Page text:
Mohan Lakhamraju On How We Need To Adjust To The Future Of Work

Mohan Lakhamraju On How We Need To Adjust To The Future Of Work

Employee performance is measured more based on outcomes and business metrics rather than time-related metrics.

When it comes to designing the future of work, one size fits none. Discovering success isn’t about a hybrid model or offering remote work options. Individuals and organizations are looking for more freedom. The freedom to choose the work model that makes the most sense. The freedom to choose their own values. And the freedom to pursue what matters most. We reached out to successful leaders and thought leaders across all industries to glean their insights and predictions about how to create a future that works.

As a part of our interview series called “How Employers and Employees are Reworking Work Together,” we had the pleasure to interview Mohan Lakhamraju.

Mohan founded Great Learning with a mission to enable career success for professionals everywhere through accessible high quality, transformational learning. Great Learning has to date delivered over 75 million hours of impactful learning to over 3 million learners from over 170 countries. Mohan received a B. Tech in Computer Science from Indian Institute of Technology (IIT), Bombay, an MS in Computer Science from the University of California, Berkeley, and an MBA from Stanford Business School. Prior to starting Great Learning, Mohan spent close to 10 years in Silicon Valley, first as an entrepreneur helping build Stratify (now a division of HP) and then as a VC at Draper Fisher Jurvetson (DFJ). He also served as managing director for Tiger Global in India, where he focused on investments in India and other emerging markets.

Thank you for making time to visit with us about the topic of our time. Our readers would like to get to know you a bit better. Can you please tell us about one or two life experiences that most shaped who you are today?

My life has been completely shaped and transformed by the educational experiences I’ve had starting with IIT Bombay in India and then Berkeley and Stanford. The learning and exposure that I received through these experiences have impacted every aspect of my life and have resulted in the opportunities that have shaped my career. This is also the reason why I am such a deep believer in the transformational power of high-quality education, and why I chose to focus on impactful education as an entrepreneur for the past 11 years.

Let’s zoom out. What do you predict will be the same about work, the workforce, and the workplace 10–15 years from now? What do you predict will be different?

I believe that a talented and motivated workforce will continue to be the most significant determinant of a company’s success, as it has been. This requires that organizations will have to always be focused on hiring and retaining the most talented, diverse and driven workforce. Second, while Covid has forced a rapid transformation leading to distributed workforces and working models, there is no substitute for fostering personal connections and creating an emotional connection with the organization through in-person interactions. Remote work is definitely weakening the connection between the workforce, and the employer that needs to be addressed through hybrid models. Lastly, fulfillment for employees comes much more from relating to the mission, purpose and values of a company than from free coffee and gym. Thus, the most successful companies will be those that continue to engage their workforce in their mission and values.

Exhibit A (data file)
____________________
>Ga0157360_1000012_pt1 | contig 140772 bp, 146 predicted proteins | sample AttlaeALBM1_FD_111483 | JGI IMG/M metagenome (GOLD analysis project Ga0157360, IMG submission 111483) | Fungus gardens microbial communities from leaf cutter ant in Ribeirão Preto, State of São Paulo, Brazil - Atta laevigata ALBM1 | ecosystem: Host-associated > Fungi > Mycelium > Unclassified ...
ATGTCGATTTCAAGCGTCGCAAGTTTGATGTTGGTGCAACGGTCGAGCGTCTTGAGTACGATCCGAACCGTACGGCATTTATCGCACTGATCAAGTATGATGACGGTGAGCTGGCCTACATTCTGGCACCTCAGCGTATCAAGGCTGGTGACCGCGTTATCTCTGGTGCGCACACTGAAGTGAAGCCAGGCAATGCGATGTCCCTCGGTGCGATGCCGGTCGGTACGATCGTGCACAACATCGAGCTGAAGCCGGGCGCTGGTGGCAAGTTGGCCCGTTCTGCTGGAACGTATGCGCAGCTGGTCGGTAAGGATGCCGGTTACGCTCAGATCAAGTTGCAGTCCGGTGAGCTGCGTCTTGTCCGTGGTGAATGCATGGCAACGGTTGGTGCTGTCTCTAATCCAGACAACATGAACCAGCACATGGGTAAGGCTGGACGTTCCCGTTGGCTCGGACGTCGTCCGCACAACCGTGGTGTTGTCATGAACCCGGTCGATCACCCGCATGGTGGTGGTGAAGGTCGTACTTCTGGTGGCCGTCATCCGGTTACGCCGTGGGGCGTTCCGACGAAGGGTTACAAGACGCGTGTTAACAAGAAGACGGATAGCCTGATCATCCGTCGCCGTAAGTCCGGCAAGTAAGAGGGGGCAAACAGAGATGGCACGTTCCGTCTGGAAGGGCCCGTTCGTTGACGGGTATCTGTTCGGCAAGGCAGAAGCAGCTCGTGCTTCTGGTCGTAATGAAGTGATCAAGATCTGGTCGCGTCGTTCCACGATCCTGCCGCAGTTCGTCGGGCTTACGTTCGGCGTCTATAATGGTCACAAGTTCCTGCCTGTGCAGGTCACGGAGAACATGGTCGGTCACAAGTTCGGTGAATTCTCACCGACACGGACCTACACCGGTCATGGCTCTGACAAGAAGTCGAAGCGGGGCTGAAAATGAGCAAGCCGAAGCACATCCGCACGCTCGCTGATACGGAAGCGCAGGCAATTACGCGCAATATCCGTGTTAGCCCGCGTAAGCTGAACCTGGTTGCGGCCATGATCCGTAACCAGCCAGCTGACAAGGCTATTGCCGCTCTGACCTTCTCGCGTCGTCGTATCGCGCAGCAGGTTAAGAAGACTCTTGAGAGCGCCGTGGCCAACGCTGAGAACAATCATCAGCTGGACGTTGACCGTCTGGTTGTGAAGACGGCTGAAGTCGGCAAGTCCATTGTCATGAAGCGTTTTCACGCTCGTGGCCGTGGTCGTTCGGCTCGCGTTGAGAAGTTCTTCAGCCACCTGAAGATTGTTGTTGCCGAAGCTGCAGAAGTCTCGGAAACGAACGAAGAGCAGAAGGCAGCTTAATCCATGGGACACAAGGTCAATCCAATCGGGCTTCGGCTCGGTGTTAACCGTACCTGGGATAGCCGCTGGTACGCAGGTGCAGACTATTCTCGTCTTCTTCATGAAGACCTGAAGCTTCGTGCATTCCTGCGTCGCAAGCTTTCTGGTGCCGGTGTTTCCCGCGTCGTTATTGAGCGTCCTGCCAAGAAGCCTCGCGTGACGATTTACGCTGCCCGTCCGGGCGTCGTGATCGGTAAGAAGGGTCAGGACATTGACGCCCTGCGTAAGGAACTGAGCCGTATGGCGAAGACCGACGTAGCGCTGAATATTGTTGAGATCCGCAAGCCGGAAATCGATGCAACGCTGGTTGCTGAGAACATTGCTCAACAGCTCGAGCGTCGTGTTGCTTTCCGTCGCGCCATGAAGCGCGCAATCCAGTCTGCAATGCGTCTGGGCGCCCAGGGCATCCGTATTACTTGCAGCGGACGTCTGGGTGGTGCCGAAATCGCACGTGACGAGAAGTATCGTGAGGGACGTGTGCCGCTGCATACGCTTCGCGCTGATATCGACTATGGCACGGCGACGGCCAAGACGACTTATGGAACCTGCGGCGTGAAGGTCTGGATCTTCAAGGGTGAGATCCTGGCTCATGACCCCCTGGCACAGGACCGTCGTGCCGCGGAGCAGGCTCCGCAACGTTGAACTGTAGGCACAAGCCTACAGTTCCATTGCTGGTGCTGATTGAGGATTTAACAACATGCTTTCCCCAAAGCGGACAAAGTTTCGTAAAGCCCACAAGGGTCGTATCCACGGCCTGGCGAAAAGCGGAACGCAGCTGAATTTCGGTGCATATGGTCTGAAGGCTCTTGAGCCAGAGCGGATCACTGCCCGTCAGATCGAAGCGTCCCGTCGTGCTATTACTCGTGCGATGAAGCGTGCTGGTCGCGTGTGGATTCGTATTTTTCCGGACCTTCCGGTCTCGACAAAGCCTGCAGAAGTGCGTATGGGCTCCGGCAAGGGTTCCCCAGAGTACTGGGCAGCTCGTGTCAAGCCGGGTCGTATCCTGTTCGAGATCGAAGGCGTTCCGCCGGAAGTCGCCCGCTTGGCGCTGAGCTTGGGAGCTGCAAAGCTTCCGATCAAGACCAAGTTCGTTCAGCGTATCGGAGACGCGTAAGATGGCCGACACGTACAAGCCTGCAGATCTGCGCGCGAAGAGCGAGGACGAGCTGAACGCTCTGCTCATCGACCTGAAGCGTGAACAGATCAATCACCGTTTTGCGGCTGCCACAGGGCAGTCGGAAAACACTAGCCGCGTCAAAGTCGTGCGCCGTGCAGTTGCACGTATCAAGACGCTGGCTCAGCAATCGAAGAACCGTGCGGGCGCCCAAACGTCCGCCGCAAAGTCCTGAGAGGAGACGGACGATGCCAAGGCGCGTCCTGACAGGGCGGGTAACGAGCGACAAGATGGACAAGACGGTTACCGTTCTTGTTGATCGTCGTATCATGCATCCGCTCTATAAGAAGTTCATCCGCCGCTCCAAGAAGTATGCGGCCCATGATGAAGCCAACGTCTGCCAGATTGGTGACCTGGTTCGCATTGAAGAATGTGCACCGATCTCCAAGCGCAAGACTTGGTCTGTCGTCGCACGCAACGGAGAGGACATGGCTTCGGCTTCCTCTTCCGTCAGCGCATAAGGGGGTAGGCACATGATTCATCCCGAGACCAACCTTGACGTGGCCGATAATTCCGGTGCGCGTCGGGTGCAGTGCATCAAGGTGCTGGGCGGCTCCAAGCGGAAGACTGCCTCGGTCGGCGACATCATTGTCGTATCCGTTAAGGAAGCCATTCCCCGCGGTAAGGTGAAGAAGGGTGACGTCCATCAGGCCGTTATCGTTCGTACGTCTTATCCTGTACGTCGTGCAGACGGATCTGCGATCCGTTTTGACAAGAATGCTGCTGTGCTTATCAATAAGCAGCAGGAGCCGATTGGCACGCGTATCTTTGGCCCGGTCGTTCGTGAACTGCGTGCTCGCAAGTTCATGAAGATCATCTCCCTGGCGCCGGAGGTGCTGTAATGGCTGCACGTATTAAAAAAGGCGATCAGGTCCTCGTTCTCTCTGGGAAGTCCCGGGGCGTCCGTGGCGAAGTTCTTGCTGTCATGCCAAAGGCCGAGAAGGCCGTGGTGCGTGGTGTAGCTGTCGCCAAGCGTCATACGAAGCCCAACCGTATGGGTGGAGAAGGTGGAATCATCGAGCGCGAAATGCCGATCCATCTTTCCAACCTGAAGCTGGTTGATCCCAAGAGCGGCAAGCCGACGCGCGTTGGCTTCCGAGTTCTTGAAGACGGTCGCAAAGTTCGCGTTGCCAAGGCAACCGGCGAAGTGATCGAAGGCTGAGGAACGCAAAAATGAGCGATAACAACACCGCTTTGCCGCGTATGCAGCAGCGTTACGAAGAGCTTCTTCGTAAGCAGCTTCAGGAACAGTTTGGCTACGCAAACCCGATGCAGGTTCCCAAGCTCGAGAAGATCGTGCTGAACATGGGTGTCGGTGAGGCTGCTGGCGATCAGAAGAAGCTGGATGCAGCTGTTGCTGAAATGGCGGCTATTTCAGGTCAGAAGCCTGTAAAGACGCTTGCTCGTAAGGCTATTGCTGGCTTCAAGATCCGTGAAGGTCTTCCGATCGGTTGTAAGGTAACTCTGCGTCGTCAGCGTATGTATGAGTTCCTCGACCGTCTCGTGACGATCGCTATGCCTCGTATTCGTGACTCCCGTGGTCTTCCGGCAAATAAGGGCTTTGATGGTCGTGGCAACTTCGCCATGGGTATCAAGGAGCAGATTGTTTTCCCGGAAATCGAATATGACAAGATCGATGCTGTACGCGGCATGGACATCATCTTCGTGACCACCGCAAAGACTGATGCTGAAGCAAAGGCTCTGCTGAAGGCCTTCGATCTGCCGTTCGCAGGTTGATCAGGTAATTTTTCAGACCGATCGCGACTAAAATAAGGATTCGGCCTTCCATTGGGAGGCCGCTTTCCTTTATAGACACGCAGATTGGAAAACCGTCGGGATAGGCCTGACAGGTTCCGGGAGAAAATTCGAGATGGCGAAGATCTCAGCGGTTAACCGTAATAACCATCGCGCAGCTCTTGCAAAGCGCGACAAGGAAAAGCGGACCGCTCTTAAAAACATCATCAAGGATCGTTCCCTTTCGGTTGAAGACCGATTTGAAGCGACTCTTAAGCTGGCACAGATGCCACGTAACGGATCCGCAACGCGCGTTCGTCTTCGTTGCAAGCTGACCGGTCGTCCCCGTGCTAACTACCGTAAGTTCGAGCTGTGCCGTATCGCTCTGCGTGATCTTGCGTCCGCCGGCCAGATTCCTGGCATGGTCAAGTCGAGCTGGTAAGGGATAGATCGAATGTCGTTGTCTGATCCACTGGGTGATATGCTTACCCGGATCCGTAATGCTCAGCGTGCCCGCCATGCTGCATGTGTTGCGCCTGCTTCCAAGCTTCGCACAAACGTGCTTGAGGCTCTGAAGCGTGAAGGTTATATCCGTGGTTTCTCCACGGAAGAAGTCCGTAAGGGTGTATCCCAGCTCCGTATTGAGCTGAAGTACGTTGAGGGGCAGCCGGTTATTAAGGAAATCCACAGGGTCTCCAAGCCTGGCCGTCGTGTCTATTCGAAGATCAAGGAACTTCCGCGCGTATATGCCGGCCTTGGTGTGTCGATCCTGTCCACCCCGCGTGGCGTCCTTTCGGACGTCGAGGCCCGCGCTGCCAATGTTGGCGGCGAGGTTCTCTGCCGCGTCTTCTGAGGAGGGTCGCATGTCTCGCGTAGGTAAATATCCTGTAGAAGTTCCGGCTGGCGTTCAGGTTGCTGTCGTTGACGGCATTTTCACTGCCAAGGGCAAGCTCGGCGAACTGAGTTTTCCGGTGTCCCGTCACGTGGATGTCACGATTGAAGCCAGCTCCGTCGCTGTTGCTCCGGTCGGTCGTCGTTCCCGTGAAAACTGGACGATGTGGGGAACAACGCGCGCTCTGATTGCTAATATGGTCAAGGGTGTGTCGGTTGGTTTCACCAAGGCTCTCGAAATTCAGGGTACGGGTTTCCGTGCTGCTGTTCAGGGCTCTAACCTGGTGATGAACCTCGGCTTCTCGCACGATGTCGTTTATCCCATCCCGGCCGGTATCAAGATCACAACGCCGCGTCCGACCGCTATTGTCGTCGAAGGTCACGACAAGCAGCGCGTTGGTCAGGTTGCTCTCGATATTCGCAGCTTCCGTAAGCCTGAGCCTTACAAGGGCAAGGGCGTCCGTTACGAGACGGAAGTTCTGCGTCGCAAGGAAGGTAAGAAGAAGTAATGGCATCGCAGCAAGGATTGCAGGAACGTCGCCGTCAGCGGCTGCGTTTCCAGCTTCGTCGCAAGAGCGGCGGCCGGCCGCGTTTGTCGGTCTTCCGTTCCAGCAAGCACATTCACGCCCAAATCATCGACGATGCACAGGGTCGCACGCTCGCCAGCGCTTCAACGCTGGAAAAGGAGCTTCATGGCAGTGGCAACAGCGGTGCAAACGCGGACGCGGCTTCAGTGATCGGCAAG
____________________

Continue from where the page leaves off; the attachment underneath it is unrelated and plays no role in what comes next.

The kind of work, and therefore the nature of the workforce that will drive success for organizations, is changing and will be substantially different 10–15 years from now. Most routine tasks and workflows will get automated, and increasingly so. Therefore, continued success requires that organizations invest in and develop agile workforces — employees who continually learn new things, regularly upskill and reskill themselves, and adapt to new ways of accomplishing tasks that leverage technological advancements. This organizational agility will be a hard but important new capability to be built. Secondly, the past few decades saw companies win in their markets based on execution excellence — how well they did what they did as they scaled. The next few decades will reward a different dimension — how well organizations can embrace creativity and innovation and reward it — new and better ways of doing things rather than doing the same things well.